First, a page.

Tuesday, September 20, 2016

Judicial Selection by Election and the Rule of Law

A recent federal lawsuit challenges the Alabama electoral process for selection of state judges.  The allegation is that statewide judicial selection assures the failure of minority candidates for the bench. Think Progress reports:

The lawsuit notes that since 1994, every African American candidate that has run for any of the three top courts has lost to a white candidate. Only two black judges have ever been elected to the state Supreme Court, and zero have served on either the Court of Criminal Appeals or the Court of Civil Appeals in the entirety of the state’s history.

State Judicial elections were employed from the very founding of the nation as a way to ensure judicial accountability and counter elitism and political cronyism in judicial selection.  But judges are supposed to be accountable to the rule of law, not to popular sentiment. The string of videos of campaign ads below raise significant questions about judicial fidelity to the rule of law. They seem to use code phrases and images to portray a fidelity to political ideology or religious principles or popular "values."  Some promise "proper" interpretation of the Constitution - whatever that means.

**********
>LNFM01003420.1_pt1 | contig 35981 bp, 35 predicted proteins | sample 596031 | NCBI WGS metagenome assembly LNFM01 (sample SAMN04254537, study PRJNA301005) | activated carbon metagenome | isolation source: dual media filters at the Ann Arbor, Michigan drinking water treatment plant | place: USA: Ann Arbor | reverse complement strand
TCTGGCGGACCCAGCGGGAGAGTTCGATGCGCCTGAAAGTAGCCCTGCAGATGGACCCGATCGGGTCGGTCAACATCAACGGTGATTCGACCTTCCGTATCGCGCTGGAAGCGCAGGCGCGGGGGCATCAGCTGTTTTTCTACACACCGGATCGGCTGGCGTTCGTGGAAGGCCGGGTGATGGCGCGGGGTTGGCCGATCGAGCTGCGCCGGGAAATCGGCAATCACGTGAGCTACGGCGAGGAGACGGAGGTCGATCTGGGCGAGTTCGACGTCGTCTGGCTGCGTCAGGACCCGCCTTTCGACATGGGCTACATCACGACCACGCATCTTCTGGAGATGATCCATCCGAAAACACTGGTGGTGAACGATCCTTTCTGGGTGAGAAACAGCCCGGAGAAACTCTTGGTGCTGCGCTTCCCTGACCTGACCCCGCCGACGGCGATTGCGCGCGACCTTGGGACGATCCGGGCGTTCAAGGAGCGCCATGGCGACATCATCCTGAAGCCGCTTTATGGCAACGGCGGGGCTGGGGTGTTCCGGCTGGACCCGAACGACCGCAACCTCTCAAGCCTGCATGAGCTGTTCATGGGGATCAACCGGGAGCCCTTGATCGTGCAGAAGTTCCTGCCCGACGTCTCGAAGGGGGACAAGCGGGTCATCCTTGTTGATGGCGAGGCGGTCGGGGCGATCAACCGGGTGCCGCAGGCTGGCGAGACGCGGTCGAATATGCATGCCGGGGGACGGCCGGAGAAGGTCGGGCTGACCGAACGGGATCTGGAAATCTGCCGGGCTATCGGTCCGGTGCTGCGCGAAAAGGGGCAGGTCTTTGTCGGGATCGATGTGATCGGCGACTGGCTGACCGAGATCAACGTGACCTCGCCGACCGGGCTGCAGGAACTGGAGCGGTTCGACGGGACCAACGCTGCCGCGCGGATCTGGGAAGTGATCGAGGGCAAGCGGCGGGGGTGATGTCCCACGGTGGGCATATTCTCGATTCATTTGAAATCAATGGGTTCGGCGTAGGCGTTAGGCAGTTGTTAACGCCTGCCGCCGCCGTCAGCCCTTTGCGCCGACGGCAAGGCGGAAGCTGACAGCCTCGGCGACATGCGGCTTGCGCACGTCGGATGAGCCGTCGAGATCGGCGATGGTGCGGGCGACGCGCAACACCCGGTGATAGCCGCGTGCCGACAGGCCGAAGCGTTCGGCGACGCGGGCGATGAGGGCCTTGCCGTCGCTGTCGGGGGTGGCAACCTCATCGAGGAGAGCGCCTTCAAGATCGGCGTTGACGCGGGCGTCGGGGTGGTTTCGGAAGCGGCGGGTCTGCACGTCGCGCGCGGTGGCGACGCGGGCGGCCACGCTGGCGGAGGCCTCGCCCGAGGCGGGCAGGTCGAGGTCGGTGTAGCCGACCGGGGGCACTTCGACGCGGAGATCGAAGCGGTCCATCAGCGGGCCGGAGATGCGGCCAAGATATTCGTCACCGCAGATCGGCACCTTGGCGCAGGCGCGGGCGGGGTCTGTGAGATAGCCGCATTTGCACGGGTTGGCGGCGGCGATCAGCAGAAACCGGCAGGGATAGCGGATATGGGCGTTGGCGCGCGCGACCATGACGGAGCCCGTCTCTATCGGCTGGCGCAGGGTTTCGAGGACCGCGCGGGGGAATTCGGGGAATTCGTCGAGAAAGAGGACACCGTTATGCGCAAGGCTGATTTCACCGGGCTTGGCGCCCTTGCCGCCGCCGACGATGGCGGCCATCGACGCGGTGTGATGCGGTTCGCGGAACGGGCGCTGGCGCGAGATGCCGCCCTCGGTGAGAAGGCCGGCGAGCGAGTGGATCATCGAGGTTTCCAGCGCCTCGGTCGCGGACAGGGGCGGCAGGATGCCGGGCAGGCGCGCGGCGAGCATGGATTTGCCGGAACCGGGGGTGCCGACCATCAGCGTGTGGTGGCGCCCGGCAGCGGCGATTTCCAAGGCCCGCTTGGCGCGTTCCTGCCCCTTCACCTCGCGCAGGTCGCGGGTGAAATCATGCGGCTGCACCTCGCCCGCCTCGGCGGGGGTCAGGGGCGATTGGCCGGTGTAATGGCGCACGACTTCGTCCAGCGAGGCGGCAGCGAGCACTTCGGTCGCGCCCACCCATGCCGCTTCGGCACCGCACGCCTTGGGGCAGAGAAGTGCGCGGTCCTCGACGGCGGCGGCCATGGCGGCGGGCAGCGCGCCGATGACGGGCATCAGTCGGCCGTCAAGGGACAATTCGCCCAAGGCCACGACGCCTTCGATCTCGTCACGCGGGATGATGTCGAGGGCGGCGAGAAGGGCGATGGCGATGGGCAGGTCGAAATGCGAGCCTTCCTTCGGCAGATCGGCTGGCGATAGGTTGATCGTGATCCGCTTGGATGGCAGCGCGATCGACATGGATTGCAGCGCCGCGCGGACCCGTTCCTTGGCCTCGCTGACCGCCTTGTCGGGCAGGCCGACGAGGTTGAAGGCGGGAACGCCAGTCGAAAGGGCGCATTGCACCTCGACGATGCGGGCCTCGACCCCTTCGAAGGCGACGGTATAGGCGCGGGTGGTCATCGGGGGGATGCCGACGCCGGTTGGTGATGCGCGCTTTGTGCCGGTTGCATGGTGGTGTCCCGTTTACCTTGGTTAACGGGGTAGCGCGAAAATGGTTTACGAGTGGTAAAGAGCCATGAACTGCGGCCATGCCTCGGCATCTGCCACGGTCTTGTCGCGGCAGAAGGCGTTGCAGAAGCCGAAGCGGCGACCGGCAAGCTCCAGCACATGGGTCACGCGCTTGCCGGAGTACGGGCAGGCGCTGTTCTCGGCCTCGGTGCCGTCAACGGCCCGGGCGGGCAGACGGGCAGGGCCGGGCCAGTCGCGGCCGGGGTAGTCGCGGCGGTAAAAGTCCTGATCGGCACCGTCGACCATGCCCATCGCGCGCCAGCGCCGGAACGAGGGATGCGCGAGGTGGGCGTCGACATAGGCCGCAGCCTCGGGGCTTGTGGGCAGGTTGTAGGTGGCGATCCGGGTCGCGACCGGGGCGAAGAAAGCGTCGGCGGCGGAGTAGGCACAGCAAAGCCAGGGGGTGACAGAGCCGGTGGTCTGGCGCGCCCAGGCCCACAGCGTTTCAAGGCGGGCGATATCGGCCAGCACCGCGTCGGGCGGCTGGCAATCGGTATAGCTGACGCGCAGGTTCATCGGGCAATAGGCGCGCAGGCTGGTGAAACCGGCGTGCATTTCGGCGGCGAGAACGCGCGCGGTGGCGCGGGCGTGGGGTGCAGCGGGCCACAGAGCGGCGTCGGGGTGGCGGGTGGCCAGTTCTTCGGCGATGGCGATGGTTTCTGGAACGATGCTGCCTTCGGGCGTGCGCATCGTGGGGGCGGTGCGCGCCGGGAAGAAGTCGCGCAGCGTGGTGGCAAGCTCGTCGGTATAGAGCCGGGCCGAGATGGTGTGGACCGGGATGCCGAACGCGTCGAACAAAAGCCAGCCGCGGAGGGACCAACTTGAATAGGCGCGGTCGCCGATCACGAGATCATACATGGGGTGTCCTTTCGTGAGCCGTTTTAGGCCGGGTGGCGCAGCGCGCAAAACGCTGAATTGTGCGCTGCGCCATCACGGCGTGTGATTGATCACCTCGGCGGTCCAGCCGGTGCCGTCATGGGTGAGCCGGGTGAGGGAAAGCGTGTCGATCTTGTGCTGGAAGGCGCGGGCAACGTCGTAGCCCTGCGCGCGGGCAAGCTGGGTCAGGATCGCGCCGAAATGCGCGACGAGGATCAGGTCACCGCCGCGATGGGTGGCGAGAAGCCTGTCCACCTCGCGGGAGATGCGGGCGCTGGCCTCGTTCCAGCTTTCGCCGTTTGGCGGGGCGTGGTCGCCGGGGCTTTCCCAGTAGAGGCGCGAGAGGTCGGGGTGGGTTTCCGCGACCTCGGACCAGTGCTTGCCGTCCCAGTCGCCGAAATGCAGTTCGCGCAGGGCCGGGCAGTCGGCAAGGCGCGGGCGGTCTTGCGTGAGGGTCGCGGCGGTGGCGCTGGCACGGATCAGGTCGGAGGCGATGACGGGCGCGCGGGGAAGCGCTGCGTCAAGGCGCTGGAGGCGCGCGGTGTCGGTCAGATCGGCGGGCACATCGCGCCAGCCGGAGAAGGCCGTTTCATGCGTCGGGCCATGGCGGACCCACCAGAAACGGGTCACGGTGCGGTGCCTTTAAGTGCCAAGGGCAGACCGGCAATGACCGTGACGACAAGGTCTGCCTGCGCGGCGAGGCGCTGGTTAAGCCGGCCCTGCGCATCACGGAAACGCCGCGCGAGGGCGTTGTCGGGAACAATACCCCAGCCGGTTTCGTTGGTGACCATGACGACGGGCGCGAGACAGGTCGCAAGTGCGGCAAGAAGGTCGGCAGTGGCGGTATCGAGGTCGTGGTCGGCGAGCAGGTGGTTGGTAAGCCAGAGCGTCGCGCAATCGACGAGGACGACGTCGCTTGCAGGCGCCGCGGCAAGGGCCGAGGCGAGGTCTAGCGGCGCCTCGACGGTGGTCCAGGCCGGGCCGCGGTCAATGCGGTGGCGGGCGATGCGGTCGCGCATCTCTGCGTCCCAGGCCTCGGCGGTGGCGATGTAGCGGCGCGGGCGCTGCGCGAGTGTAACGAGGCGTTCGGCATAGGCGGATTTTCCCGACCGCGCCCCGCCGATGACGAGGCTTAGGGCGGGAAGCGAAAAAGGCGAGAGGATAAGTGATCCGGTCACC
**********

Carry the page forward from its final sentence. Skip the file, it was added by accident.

What does it take to get elected to a judicial position?  Is the belief that judges adhere to a "rule of law" just a quaint relic of judicial philosophy?  Or is law inherently constituted of a judge's background, beliefs, upbringing, prejudices, "values," religion, education, political ideology and world view?  Do we know this, implicitly, and cling publicly to the "rule of law" to maintain legitimacy? What do we deduce from these ads?

"Proper" Constitutional Interpretation:

Judges and Faith and Values:

 Judges and Church Participation:

Judges and Life Experience:

No comments:

Post a Comment